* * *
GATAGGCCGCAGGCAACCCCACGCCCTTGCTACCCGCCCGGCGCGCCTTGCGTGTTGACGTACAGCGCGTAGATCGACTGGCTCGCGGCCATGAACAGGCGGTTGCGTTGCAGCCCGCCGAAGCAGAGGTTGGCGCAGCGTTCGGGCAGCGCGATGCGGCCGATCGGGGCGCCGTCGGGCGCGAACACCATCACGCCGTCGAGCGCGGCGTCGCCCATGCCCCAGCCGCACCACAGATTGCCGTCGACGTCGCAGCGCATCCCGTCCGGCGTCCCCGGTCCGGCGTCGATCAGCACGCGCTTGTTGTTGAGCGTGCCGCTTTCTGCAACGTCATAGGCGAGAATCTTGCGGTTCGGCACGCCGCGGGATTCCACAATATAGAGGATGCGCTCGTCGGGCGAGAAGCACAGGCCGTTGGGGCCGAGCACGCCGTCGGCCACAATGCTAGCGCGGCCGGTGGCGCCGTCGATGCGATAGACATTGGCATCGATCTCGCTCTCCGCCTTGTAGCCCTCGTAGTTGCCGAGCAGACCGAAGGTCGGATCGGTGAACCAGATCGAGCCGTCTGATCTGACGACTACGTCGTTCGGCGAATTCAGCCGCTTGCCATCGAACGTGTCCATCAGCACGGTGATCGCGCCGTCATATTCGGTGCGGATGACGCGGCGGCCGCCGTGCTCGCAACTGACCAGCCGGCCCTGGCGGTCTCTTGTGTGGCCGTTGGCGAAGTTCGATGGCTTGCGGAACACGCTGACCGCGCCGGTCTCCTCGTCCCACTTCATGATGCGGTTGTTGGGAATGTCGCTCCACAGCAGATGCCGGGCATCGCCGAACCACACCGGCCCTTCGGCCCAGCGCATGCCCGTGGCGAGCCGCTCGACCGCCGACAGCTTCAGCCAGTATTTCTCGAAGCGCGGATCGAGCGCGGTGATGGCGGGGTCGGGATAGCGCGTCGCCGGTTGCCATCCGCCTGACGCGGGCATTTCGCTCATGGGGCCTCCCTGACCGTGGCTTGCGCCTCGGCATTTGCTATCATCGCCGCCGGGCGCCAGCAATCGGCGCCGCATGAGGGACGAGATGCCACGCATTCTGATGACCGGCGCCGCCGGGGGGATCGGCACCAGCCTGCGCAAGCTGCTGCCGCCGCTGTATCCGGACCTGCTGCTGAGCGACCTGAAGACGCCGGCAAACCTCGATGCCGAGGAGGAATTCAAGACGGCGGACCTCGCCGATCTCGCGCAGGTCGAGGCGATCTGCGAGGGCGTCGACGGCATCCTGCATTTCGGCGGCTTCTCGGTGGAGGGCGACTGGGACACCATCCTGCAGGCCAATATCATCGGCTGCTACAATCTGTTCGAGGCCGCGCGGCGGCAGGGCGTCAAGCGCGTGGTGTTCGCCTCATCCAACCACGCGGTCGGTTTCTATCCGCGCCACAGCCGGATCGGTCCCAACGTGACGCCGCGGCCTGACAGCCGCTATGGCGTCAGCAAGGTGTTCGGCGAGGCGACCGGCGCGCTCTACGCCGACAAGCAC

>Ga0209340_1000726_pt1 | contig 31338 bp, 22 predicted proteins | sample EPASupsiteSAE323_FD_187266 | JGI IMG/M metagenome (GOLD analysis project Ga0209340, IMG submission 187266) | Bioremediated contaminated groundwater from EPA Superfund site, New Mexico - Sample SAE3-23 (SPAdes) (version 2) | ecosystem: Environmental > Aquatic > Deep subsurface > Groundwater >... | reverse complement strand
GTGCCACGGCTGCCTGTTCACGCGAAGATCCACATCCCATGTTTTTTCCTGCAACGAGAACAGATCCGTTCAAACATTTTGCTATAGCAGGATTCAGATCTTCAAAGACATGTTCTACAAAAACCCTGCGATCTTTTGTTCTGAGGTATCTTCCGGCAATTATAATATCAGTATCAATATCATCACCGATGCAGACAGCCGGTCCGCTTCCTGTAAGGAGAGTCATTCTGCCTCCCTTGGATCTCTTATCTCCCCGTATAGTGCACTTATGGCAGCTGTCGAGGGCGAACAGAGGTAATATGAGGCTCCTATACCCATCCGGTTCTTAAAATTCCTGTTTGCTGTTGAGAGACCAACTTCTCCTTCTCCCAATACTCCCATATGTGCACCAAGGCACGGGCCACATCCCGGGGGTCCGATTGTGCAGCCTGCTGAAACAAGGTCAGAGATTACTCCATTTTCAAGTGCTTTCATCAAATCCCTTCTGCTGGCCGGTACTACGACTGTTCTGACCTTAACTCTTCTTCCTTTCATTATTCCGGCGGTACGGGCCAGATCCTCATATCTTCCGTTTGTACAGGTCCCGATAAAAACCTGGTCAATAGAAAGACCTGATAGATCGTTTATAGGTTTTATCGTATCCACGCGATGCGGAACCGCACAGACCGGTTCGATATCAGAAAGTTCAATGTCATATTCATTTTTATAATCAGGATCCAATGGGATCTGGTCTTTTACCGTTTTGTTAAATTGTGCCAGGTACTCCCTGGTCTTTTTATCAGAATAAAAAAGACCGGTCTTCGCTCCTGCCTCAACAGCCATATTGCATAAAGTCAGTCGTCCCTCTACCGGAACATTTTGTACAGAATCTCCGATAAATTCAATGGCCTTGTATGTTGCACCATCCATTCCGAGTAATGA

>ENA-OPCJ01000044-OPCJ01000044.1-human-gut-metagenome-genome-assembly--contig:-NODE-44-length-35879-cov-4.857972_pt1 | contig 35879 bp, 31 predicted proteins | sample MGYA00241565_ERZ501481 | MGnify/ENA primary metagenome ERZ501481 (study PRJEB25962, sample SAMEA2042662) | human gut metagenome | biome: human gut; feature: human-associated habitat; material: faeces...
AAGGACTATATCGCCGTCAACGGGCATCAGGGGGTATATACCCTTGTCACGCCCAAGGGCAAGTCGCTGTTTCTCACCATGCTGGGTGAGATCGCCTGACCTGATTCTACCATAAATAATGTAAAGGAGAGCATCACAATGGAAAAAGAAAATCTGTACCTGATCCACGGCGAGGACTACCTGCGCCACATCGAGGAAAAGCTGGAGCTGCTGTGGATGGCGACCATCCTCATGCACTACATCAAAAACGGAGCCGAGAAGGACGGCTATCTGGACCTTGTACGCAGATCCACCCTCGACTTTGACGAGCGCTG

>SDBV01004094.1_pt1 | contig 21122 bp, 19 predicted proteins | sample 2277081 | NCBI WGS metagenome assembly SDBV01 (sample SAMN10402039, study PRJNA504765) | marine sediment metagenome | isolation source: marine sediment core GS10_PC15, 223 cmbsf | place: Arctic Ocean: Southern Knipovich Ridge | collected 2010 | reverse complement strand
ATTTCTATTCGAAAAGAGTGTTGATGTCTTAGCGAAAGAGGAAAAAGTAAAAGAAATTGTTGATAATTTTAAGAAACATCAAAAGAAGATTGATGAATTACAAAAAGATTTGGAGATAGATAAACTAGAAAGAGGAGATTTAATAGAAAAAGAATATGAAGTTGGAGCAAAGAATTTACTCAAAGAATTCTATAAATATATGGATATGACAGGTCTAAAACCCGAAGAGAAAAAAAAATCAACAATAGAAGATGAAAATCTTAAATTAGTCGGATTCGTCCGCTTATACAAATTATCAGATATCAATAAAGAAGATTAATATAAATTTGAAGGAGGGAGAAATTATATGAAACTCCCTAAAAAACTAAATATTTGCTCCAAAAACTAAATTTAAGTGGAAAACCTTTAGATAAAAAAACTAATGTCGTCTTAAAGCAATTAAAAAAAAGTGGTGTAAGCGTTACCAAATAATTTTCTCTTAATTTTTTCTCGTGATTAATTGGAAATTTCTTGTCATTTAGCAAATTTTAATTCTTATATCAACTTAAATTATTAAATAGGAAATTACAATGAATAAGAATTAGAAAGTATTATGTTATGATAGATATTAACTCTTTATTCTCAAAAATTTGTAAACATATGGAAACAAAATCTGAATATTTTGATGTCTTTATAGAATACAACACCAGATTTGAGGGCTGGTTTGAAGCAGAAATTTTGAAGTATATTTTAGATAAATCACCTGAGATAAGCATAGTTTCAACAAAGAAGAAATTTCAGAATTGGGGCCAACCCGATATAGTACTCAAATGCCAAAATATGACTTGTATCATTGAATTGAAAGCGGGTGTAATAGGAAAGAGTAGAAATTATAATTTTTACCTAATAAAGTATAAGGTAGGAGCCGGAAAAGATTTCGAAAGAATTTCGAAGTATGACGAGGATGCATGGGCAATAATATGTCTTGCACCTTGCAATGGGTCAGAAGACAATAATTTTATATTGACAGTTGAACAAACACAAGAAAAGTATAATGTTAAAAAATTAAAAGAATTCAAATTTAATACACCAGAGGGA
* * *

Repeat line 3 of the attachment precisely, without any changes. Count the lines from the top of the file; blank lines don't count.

GTGCCACGGCTGCCTGTTCACGCGAAGATCCACATCCCATGTTTTTTCCTGCAACGAGAACAGATCCGTTCAAACATTTTGCTATAGCAGGATTCAGATCTTCAAAGACATGTTCTACAAAAACCCTGCGATCTTTTGTTCTGAGGTATCTTCCGGCAATTATAATATCAGTATCAATATCATCACCGATGCAGACAGCCGGTCCGCTTCCTGTAAGGAGAGTCATTCTGCCTCCCTTGGATCTCTTATCTCCCCGTATAGTGCACTTATGGCAGCTGTCGAGGGCGAACAGAGGTAATATGAGGCTCCTATACCCATCCGGTTCTTAAAATTCCTGTTTGCTGTTGAGAGACCAACTTCTCCTTCTCCCAATACTCCCATATGTGCACCAAGGCACGGGCCACATCCCGGGGGTCCGATTGTGCAGCCTGCTGAAACAAGGTCAGAGATTACTCCATTTTCAAGTGCTTTCATCAAATCCCTTCTGCTGGCCGGTACTACGACTGTTCTGACCTTAACTCTTCTTCCTTTCATTATTCCGGCGGTACGGGCCAGATCCTCATATCTTCCGTTTGTACAGGTCCCGATAAAAACCTGGTCAATAGAAAGACCTGATAGATCGTTTATAGGTTTTATCGTATCCACGCGATGCGGAACCGCACAGACCGGTTCGATATCAGAAAGTTCAATGTCATATTCATTTTTATAATCAGGATCCAATGGGATCTGGTCTTTTACCGTTTTGTTAAATTGTGCCAGGTACTCCCTGGTCTTTTTATCAGAATAAAAAAGACCGGTCTTCGCTCCTGCCTCAACAGCCATATTGCATAAAGTCAGTCGTCCCTCTACCGGAACATTTTGTACAGAATCTCCGATAAATTCAATGGCCTTGTATGTTGCACCATCCATTCCGAGTAATGA